But wait… what about the plastic bottles? H2om’s BPA-free plastic bottle resin molds are manufactured in an eco-friendly hydro powered plant in Costa Rica, and the bottles are made locally in the US at their Los Angeles bottling plant. H2Om bottles contain no harmful chemicals that could leach into the water and are guaranteed to be Bisphenol-A and Phlalate free. The bottles are 100% recyclable, including the polypropolene labels. H2Om, in collaboration with it’s bottle manufacturer, is now testing the stability of an exciting new organic mineral that will be added to the plastic resin to break it down into nothing but water and oxygen after six months in the outdoor sunlight (coming soon). This will mean, whether in the ocean or landfill, the bottle will not contaminate or harm the environment. H2Om’s mission for sustainability is also represented by route managed deliveries, using tree free and 100% recycled papers and products, and having virtual offices, which are more energy efficient.

What about carbon emissions? In early 2007 H2Om became partners with and was featured as one of their top 20 companies creating positive change on the planet while offsetting their entire carbon footprint. For more information on retail outlets or to order online visit

I am sort of a bottled water snob, but I do have this to say is, “I think this is a great product. The water tastes clean and pure. I actually followed the instructions and found some benefit to it. I also think it’s cool that the power of my purchase created some good on the planet, besides the good it did for me. Too bad there are not more companies following H2Om’s lead to educate, get people involved and be a part of creating something positive on the planet”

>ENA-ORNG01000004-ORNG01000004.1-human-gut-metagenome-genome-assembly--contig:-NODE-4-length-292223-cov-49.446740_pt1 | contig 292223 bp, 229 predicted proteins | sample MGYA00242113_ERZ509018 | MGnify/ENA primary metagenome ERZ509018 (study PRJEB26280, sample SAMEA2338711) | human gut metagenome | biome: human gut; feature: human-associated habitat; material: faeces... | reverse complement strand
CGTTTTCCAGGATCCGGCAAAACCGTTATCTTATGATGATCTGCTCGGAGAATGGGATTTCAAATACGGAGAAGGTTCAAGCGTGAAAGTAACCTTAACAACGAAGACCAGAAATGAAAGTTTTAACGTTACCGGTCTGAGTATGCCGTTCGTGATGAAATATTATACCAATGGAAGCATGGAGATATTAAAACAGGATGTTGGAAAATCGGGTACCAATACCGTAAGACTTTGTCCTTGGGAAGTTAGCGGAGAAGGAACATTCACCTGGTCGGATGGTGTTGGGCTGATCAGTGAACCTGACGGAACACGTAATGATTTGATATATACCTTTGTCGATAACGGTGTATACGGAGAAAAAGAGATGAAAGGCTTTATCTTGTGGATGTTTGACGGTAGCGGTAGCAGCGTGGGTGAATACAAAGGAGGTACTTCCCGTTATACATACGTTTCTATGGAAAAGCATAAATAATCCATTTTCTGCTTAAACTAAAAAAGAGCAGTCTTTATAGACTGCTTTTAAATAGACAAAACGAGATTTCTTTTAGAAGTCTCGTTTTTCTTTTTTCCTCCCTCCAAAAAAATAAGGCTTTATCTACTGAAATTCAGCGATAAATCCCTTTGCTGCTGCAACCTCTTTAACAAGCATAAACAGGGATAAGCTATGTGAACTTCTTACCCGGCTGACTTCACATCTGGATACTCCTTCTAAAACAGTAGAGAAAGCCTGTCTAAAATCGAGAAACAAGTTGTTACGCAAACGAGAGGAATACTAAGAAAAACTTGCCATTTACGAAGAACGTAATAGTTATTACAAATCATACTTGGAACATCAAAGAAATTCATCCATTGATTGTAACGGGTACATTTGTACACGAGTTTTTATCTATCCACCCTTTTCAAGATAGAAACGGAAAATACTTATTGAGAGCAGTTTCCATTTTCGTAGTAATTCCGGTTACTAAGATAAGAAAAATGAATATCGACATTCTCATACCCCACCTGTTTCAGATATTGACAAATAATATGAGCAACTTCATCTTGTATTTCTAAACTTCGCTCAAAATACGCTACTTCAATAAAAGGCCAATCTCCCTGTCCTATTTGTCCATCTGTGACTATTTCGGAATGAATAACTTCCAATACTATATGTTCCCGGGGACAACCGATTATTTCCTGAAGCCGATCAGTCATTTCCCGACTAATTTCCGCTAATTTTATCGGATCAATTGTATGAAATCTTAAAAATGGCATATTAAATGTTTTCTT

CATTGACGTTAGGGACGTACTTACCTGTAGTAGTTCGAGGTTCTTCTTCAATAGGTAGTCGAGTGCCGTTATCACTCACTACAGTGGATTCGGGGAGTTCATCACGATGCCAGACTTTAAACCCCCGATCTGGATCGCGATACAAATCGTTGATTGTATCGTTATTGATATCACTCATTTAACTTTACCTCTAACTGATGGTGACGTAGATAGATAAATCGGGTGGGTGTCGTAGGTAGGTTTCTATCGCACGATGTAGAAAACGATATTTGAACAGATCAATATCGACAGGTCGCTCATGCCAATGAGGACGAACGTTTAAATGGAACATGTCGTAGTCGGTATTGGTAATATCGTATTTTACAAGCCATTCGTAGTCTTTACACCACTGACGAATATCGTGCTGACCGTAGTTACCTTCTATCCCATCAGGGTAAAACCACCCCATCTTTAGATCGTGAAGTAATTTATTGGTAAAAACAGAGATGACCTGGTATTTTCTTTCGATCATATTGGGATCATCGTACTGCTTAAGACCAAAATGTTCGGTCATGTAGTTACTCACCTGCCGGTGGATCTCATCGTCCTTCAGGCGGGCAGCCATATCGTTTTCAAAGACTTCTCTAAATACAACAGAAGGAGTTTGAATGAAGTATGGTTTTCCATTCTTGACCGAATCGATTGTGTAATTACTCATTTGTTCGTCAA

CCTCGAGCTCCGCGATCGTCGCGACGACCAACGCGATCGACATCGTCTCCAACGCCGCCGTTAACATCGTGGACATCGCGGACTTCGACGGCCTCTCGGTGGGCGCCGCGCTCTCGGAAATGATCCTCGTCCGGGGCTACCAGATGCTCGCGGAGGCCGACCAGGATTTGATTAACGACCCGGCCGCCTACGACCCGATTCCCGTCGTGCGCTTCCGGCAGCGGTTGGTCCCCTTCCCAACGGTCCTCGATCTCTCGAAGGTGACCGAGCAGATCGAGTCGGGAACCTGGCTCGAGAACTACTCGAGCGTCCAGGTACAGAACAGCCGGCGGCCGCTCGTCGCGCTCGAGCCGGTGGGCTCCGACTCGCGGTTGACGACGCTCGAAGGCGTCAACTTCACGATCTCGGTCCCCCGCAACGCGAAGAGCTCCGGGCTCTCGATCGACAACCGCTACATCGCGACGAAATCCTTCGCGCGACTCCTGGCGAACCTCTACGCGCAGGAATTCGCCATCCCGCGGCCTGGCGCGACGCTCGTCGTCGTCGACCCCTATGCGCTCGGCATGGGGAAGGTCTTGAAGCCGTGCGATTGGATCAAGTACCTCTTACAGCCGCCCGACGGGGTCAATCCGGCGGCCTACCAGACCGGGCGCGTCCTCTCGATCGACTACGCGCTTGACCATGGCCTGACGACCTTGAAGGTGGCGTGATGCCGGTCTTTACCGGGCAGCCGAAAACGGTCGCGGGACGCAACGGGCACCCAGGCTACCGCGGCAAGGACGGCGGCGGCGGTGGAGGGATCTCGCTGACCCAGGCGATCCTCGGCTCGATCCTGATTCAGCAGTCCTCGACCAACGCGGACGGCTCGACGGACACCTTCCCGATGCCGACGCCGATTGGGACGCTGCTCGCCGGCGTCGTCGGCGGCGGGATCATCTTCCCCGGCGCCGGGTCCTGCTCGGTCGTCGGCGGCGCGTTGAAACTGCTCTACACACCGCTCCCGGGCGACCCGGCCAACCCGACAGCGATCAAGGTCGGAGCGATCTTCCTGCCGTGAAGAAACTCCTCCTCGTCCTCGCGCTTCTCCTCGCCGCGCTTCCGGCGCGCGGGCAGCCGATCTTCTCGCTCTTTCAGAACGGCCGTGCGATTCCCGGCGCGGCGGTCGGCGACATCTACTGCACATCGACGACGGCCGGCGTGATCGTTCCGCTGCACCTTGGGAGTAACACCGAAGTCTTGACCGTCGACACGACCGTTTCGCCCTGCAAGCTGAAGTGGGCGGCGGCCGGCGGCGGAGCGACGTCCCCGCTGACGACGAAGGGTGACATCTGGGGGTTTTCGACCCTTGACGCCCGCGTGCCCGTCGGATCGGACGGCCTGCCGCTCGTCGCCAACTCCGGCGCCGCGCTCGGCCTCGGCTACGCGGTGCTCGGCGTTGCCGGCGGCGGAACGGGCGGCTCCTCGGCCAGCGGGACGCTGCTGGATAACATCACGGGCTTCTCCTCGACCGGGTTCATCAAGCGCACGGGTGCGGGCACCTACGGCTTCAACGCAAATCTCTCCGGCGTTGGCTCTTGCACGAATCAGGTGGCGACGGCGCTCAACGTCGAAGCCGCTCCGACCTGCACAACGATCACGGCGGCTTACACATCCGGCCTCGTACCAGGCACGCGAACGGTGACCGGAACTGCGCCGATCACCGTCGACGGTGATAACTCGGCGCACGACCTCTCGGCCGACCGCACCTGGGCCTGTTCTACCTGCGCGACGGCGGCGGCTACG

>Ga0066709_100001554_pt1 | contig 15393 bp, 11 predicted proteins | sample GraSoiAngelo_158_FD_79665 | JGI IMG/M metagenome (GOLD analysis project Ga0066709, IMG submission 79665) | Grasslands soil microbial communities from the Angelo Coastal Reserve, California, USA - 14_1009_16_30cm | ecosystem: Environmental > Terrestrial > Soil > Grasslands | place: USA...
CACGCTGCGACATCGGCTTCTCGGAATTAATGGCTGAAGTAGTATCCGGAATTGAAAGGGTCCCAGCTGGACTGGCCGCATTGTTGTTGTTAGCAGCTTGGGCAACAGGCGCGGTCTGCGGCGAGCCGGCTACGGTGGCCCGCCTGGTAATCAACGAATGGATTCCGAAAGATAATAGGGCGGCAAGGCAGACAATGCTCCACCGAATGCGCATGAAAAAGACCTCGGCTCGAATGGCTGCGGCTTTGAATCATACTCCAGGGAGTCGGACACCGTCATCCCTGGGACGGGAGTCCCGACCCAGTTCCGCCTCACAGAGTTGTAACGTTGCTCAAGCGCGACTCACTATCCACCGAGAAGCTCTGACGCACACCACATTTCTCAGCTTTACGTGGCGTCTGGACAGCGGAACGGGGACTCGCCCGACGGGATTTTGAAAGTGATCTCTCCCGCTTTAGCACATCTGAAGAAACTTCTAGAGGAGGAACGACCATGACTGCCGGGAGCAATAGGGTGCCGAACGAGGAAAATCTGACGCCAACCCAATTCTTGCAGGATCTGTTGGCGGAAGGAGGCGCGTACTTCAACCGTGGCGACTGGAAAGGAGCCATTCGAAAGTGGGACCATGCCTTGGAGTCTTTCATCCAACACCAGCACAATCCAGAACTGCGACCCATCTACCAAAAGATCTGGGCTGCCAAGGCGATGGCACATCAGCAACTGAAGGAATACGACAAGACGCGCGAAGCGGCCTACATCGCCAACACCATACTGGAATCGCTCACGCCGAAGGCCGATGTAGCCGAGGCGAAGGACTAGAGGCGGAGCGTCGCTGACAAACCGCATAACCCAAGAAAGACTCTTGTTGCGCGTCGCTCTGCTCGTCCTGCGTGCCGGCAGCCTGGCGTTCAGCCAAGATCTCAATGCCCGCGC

Try it out next time you’re in Whole Foods or your favorite health food market.


January 15, 2009 4:26 PM

Sarah, when I see posts like your's, it makes me want to puke.


October 12, 2009 5:22 PM

hahah yeah i know shut it... Sarah. any better ideas?

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Bloomberg Businessweek’s Ben Steverman focuses on the latest moves in financial markets and emerging trends in stocks, bonds, and funds, always with an eye toward giving readers a better understanding of the sometimes confusing and often chaotic world of money. Standard & Poor’s senior index analyst Howard Silverblatt will also provide his take on companies’ finances and the markets. Voted one of the “Top 100 Finance Blogs” in 2007.